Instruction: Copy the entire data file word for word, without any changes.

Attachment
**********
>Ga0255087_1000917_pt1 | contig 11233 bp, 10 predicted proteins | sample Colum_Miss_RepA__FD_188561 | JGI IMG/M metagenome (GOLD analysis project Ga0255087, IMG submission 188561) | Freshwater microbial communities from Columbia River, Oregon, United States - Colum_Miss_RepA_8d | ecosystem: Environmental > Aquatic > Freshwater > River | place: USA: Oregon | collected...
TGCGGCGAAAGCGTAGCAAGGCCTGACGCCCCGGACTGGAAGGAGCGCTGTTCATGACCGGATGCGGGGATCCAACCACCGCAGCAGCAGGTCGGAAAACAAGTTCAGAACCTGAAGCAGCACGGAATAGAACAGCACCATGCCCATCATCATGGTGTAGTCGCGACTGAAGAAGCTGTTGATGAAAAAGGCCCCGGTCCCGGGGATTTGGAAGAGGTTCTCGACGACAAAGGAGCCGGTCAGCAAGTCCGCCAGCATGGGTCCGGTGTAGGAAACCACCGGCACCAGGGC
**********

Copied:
>Ga0255087_1000917_pt1 | contig 11233 bp, 10 predicted proteins | sample Colum_Miss_RepA__FD_188561 | JGI IMG/M metagenome (GOLD analysis project Ga0255087, IMG submission 188561) | Freshwater microbial communities from Columbia River, Oregon, United States - Colum_Miss_RepA_8d | ecosystem: Environmental > Aquatic > Freshwater > River | place: USA: Oregon | collected...
TGCGGCGAAAGCGTAGCAAGGCCTGACGCCCCGGACTGGAAGGAGCGCTGTTCATGACCGGATGCGGGGATCCAACCACCGCAGCAGCAGGTCGGAAAACAAGTTCAGAACCTGAAGCAGCACGGAATAGAACAGCACCATGCCCATCATCATGGTGTAGTCGCGACTGAAGAAGCTGTTGATGAAAAAGGCCCCGGTCCCGGGGATTTGGAAGAGGTTCTCGACGACAAAGGAGCCGGTCAGCAAGTCCGCCAGCATGGGTCCGGTGTAGGAAACCACCGGCACCAGGGC